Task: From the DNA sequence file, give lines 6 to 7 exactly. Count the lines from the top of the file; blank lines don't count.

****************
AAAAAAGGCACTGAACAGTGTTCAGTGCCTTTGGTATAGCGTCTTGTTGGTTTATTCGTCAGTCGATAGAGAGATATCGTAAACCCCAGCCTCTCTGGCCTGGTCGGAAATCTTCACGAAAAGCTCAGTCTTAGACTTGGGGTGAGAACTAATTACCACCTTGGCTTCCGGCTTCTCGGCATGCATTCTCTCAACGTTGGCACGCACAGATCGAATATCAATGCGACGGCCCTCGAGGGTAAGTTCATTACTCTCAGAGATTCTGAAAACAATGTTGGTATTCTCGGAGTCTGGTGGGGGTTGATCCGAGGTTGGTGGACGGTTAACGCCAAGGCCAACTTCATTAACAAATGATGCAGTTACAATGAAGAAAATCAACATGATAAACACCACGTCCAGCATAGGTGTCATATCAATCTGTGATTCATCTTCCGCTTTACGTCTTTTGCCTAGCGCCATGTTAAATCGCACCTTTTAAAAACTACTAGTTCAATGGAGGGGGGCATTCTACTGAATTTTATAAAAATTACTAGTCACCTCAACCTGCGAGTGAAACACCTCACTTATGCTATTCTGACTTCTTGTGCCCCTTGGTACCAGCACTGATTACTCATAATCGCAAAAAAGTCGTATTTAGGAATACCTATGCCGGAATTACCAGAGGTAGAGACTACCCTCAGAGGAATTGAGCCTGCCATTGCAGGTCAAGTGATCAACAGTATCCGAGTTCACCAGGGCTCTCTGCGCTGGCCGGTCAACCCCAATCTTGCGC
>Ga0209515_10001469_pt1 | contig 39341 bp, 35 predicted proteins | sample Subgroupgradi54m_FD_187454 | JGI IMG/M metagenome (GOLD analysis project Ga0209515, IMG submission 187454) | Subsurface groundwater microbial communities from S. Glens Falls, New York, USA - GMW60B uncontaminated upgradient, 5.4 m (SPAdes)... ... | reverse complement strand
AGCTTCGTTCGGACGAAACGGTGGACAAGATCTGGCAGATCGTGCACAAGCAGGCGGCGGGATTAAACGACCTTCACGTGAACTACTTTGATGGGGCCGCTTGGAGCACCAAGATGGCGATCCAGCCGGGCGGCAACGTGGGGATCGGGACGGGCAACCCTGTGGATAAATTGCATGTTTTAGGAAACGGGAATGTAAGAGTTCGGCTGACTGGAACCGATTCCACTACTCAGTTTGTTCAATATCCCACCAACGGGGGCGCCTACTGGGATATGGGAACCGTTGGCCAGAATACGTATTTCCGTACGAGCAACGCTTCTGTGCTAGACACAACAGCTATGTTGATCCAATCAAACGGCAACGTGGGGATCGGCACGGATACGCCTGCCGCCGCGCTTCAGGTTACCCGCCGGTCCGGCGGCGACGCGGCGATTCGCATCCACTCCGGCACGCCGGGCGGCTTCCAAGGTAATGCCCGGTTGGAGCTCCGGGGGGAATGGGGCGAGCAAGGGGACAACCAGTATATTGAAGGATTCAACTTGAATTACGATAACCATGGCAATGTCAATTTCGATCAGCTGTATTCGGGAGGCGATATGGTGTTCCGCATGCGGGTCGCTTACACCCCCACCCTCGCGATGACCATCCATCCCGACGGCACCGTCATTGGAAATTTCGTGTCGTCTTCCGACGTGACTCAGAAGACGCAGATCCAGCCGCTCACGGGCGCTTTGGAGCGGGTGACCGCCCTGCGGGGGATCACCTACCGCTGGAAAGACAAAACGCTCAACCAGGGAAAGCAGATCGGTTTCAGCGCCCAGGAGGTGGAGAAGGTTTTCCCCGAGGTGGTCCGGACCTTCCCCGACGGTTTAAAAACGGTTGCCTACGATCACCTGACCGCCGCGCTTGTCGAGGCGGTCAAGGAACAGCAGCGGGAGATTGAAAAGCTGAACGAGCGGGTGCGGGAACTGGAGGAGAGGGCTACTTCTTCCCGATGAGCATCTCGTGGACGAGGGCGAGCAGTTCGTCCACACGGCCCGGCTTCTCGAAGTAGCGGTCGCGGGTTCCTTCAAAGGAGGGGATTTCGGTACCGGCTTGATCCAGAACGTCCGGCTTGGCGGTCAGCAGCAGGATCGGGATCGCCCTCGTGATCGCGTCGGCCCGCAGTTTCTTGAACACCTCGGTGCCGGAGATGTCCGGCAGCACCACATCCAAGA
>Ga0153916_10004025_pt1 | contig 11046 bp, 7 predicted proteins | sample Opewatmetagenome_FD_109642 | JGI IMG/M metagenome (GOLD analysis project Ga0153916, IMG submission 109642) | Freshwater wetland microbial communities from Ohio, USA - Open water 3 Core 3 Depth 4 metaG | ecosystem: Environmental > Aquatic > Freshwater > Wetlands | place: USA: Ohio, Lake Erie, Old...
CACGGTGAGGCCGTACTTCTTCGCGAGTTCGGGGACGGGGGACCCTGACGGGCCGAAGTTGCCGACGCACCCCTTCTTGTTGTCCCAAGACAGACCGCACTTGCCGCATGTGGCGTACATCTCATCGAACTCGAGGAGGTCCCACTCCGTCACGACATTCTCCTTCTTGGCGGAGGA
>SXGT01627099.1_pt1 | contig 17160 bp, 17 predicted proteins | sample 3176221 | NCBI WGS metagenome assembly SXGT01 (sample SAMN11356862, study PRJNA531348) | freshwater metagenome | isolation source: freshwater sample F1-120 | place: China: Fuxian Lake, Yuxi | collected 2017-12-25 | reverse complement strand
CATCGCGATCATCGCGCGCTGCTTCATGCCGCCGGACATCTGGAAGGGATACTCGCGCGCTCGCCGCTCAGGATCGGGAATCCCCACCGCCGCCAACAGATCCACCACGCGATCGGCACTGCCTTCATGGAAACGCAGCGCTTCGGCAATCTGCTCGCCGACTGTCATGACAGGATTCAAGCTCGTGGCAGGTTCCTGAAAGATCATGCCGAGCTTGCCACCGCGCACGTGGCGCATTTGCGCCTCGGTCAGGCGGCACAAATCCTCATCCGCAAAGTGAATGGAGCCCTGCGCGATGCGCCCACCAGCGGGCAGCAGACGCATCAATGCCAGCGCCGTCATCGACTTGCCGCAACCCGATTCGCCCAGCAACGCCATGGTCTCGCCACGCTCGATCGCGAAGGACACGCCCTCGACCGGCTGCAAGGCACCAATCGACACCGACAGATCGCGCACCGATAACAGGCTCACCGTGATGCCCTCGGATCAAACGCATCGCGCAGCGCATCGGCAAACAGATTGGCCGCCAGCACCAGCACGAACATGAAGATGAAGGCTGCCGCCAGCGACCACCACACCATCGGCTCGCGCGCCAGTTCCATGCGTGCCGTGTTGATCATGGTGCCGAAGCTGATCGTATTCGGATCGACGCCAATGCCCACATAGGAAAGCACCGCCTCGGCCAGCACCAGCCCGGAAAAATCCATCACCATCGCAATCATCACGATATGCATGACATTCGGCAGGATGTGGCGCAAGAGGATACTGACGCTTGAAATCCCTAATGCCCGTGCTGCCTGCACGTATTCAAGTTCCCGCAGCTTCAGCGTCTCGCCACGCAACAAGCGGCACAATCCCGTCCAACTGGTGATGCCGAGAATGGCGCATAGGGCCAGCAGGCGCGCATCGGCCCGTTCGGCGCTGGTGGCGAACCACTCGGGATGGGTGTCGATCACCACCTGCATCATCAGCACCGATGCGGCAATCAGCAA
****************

>SXGT01627099.1_pt1 | contig 17160 bp, 17 predicted proteins | sample 3176221 | NCBI WGS metagenome assembly SXGT01 (sample SAMN11356862, study PRJNA531348) | freshwater metagenome | isolation source: freshwater sample F1-120 | place: China: Fuxian Lake, Yuxi | collected 2017-12-25 | reverse complement strand
CATCGCGATCATCGCGCGCTGCTTCATGCCGCCGGACATCTGGAAGGGATACTCGCGCGCTCGCCGCTCAGGATCGGGAATCCCCACCGCCGCCAACAGATCCACCACGCGATCGGCACTGCCTTCATGGAAACGCAGCGCTTCGGCAATCTGCTCGCCGACTGTCATGACAGGATTCAAGCTCGTGGCAGGTTCCTGAAAGATCATGCCGAGCTTGCCACCGCGCACGTGGCGCATTTGCGCCTCGGTCAGGCGGCACAAATCCTCATCCGCAAAGTGAATGGAGCCCTGCGCGATGCGCCCACCAGCGGGCAGCAGACGCATCAATGCCAGCGCCGTCATCGACTTGCCGCAACCCGATTCGCCCAGCAACGCCATGGTCTCGCCACGCTCGATCGCGAAGGACACGCCCTCGACCGGCTGCAAGGCACCAATCGACACCGACAGATCGCGCACCGATAACAGGCTCACCGTGATGCCCTCGGATCAAACGCATCGCGCAGCGCATCGGCAAACAGATTGGCCGCCAGCACCAGCACGAACATGAAGATGAAGGCTGCCGCCAGCGACCACCACACCATCGGCTCGCGCGCCAGTTCCATGCGTGCCGTGTTGATCATGGTGCCGAAGCTGATCGTATTCGGATCGACGCCAATGCCCACATAGGAAAGCACCGCCTCGGCCAGCACCAGCCCGGAAAAATCCATCACCATCGCAATCATCACGATATGCATGACATTCGGCAGGATGTGGCGCAAGAGGATACTGACGCTTGAAATCCCTAATGCCCGTGCTGCCTGCACGTATTCAAGTTCCCGCAGCTTCAGCGTCTCGCCACGCAACAAGCGGCACAATCCCGTCCAACTGGTGATGCCGAGAATGGCGCATAGGGCCAGCAGGCGCGCATCGGCCCGTTCGGCGCTGGTGGCGAACCACTCGGGATGGGTGTCGATCACCACCTGCATCATCAGCACCGATGCGGCAATCAGCAA